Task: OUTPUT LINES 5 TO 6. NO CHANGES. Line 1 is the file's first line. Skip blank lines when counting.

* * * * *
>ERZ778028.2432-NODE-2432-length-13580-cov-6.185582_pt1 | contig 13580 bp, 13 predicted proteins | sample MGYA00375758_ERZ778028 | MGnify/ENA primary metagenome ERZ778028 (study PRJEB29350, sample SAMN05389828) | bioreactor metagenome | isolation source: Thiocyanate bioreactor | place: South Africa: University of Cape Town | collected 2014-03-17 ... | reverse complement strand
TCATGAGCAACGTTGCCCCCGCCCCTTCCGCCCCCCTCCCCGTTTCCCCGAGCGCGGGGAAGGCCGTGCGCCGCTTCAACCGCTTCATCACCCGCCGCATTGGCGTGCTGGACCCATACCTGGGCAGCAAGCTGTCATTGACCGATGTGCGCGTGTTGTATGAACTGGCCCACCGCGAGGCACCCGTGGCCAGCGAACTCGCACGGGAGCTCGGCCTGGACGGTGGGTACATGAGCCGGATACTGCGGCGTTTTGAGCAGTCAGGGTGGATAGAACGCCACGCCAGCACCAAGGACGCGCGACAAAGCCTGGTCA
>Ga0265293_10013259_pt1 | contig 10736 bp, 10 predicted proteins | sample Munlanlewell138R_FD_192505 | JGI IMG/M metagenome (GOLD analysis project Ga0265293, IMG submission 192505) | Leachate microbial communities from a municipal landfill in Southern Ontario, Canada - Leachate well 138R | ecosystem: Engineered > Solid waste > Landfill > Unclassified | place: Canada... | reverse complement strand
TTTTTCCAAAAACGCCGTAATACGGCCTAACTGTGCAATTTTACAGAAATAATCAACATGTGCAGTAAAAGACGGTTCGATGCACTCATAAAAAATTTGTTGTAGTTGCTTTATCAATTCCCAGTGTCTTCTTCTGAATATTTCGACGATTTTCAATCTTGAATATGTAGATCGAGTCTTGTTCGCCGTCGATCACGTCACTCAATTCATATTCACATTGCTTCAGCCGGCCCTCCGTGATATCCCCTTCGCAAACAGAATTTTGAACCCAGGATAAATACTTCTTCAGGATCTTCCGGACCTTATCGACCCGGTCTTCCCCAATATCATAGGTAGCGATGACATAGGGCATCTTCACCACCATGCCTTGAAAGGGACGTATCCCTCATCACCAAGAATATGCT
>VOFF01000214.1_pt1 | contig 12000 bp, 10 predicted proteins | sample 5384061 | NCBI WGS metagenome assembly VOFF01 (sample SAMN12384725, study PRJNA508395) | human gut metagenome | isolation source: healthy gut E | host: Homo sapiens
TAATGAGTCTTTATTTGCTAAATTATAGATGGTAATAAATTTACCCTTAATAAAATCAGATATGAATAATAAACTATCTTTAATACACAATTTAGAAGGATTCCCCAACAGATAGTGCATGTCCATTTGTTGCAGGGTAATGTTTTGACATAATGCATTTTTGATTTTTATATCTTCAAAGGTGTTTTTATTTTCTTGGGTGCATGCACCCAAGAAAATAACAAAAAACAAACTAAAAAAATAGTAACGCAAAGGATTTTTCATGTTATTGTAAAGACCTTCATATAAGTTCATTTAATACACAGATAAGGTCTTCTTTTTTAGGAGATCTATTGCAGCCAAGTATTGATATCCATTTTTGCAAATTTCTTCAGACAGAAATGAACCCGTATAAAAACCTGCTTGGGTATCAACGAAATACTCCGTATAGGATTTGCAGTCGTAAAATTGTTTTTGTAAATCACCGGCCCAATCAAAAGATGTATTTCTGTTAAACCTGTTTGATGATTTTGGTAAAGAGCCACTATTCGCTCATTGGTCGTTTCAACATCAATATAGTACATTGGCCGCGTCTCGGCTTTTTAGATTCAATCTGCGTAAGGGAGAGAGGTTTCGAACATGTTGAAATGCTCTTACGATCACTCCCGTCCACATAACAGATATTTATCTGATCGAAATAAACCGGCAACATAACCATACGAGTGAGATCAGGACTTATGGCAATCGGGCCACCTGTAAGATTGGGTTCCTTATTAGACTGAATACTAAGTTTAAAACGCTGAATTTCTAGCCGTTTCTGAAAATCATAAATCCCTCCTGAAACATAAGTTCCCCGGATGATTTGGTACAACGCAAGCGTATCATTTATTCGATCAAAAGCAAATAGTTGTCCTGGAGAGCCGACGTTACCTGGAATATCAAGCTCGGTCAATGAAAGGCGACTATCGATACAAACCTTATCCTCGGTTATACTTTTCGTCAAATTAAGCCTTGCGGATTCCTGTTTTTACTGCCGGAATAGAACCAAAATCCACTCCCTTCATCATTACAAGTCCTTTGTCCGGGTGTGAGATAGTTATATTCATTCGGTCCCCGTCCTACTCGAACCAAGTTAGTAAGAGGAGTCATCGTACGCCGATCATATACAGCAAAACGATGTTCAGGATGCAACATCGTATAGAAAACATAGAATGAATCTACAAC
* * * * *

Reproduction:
>VOFF01000214.1_pt1 | contig 12000 bp, 10 predicted proteins | sample 5384061 | NCBI WGS metagenome assembly VOFF01 (sample SAMN12384725, study PRJNA508395) | human gut metagenome | isolation source: healthy gut E | host: Homo sapiens
TAATGAGTCTTTATTTGCTAAATTATAGATGGTAATAAATTTACCCTTAATAAAATCAGATATGAATAATAAACTATCTTTAATACACAATTTAGAAGGATTCCCCAACAGATAGTGCATGTCCATTTGTTGCAGGGTAATGTTTTGACATAATGCATTTTTGATTTTTATATCTTCAAAGGTGTTTTTATTTTCTTGGGTGCATGCACCCAAGAAAATAACAAAAAACAAACTAAAAAAATAGTAACGCAAAGGATTTTTCATGTTATTGTAAAGACCTTCATATAAGTTCATTTAATACACAGATAAGGTCTTCTTTTTTAGGAGATCTATTGCAGCCAAGTATTGATATCCATTTTTGCAAATTTCTTCAGACAGAAATGAACCCGTATAAAAACCTGCTTGGGTATCAACGAAATACTCCGTATAGGATTTGCAGTCGTAAAATTGTTTTTGTAAATCACCGGCCCAATCAAAAGATGTATTTCTGTTAAACCTGTTTGATGATTTTGGTAAAGAGCCACTATTCGCTCATTGGTCGTTTCAACATCAATATAGTACATTGGCCGCGTCTCGGCTTTTTAGATTCAATCTGCGTAAGGGAGAGAGGTTTCGAACATGTTGAAATGCTCTTACGATCACTCCCGTCCACATAACAGATATTTATCTGATCGAAATAAACCGGCAACATAACCATACGAGTGAGATCAGGACTTATGGCAATCGGGCCACCTGTAAGATTGGGTTCCTTATTAGACTGAATACTAAGTTTAAAACGCTGAATTTCTAGCCGTTTCTGAAAATCATAAATCCCTCCTGAAACATAAGTTCCCCGGATGATTTGGTACAACGCAAGCGTATCATTTATTCGATCAAAAGCAAATAGTTGTCCTGGAGAGCCGACGTTACCTGGAATATCAAGCTCGGTCAATGAAAGGCGACTATCGATACAAACCTTATCCTCGGTTATACTTTTCGTCAAATTAAGCCTTGCGGATTCCTGTTTTTACTGCCGGAATAGAACCAAAATCCACTCCCTTCATCATTACAAGTCCTTTGTCCGGGTGTGAGATAGTTATATTCATTCGGTCCCCGTCCTACTCGAACCAAGTTAGTAAGAGGAGTCATCGTACGCCGATCATATACAGCAAAACGATGTTCAGGATGCAACATCGTATAGAAAACATAGAATGAATCTACAAC